By Henrique Napoleão Alves
Law Professor, Lawyer, Writer.
Students of one of the most-renowned Brazilian universities, UFMG (the Federal University of Minas Gerais), decided to call for an extraordinary assembly of their century-old student association – CAAP, “Centro Acadêmico Afonso Pena” – to debate the current Impeachment process against democratically-elected President Dilma Rousseff.
The assembly would have taken place last Friday, April 29th, weren’t for a small group of just two raving students and three young lawyers that decided to take action against the assembly through a lawsuit.
In their complaint, they asked the Judiciary to adjudge and declare that CAAP is simply unauthorized to hold meetings about the Impeachment process. They also asked the Judiciary to declare that CAAP is prohibited to take sides or to act on the Impeachment issue (by starting a student strike, for example).
In one of the most antidemocratic legal decisions in the country’s history, Judge Moema Miranda Gonçalves decided to give them reason. The judge’s order was given to the students by court officials and included strict commands prohibiting current or future political meetings as well as student strikes. The order also imposed a daily fine in case of noncompliance.
From a legal point of view, the decision is completely unacceptable as it conflicts with the Brazilian Constitution (BC), the International Covenant on Civil and Political Rights (ICCPR), the International Covenant on Economic, Social and Cultural Rights (ICESCR) and the American Convention on Human Rights (ACHR). It violates both international human rights and Brazilian constitutional rights, including the right to freedom of thought and conscience (BC, article 5; ICCPR, article 18; ACHR, articles 12 and 13); the right to hold opinions without interference and the right to freedom of expression (BC, article 5; ICCPR, article 19; ACHR, article 13), which includes the right to receive and impart information and ideas of all kinds (BC, article 5; ICCP, article 19); the right of peaceful assembly (BC, article 5; ICCPR, article 21; ACHR, article 15); the right to freedom of association with others (BC, article 5; ICCPR, article 22; ACHR, article 16); the right to self-determination and the right to take part in the conduct of public affairs (BC, article 1; ICCPR, articles 1 and 25; ACHR, article 23.1.a) and the right to strike (BC, articles 9 and 207; ICESCR, art. 8) (understood in general terms as also encompassing student strikes).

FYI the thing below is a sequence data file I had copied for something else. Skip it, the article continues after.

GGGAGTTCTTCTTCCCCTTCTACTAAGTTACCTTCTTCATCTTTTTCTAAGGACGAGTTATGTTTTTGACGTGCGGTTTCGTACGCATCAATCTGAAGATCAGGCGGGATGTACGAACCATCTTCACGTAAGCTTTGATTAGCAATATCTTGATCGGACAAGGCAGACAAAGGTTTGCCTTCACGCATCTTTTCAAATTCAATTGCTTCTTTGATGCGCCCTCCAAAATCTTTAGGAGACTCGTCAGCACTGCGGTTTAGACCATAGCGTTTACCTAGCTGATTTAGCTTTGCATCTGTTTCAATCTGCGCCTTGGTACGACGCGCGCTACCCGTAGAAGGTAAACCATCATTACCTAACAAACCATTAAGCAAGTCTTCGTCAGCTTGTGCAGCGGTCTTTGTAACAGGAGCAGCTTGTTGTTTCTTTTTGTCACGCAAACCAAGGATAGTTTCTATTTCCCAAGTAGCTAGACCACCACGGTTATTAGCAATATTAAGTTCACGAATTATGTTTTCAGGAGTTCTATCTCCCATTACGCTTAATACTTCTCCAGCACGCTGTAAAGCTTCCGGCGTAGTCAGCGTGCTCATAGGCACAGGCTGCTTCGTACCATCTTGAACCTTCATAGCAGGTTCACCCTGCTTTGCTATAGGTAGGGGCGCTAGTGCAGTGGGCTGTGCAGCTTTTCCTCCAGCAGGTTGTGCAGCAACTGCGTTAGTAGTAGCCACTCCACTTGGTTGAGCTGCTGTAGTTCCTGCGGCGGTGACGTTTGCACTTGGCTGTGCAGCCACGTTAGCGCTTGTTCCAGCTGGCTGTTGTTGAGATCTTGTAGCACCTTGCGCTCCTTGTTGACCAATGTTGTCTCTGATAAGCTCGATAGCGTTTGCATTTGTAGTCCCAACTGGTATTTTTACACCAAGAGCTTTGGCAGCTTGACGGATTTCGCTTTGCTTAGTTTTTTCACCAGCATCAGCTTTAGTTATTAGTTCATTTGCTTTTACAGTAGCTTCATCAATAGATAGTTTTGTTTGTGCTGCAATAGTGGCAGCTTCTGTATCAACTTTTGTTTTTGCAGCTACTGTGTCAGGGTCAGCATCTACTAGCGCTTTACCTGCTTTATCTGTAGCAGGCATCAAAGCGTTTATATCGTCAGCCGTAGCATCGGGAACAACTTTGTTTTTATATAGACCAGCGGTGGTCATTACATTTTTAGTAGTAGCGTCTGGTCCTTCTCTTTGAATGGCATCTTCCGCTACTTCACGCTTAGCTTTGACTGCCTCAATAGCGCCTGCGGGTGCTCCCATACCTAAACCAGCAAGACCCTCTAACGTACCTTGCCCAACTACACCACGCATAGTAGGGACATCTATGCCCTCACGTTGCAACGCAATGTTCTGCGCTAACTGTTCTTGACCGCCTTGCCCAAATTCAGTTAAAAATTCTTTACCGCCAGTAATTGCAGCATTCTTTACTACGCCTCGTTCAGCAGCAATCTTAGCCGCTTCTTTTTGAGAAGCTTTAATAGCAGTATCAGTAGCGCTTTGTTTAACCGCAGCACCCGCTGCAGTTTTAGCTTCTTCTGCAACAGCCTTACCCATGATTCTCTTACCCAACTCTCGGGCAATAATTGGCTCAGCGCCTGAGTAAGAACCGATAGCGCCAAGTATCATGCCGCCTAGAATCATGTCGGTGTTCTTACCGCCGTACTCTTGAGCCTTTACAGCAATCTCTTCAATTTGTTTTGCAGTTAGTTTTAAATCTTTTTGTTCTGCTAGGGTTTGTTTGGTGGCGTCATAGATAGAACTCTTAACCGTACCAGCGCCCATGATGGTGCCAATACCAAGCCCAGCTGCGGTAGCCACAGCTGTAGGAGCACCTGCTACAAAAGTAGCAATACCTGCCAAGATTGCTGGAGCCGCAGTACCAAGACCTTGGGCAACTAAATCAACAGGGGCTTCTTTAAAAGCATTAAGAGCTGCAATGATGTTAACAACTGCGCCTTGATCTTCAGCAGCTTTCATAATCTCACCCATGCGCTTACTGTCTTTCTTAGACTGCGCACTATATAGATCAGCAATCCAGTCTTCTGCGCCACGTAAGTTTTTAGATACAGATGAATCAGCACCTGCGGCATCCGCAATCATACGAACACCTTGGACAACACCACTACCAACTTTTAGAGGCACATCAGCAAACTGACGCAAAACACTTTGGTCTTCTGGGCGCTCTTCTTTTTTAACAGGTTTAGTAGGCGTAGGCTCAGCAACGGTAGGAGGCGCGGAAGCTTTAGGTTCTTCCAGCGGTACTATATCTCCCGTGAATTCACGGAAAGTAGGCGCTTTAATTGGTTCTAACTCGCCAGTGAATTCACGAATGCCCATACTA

The students who filed the lawsuit were defeated in CAAP’s last election – a free, open process through which the students vote to choose their representatives. Interestingly, the defeated candidate for CAAP’s presidency is a leading young member of PSDB, the national party that was defeated in the 2014 elections and now pushes for the impeachment. However, his name was not in the lawsuit.
Everyone is entitled to the same human rights listed above, including the freedom to associate him- or herself to a political party. What no citizen can do though is to violate other people’s rights when Democracy doesn’t please their personal or partisan interests.
When I was a freshman at the same law school, I was told that CAAP can be a kind of laboratory of big deal politics, almost like a “national politics in a nutshell”. Who would have thought how true that statement would turn out to be in 2016. Of course, J. Gonçalves’ decision is openly antidemocratic, but when one compares the national and CAAP’s politics, it is not difficult to realize that, in a way, the small coup against CAAP and the students who democratically elected their representatives was carried out much with the same kind of weapon used against Dilma: questionable legal interpretation.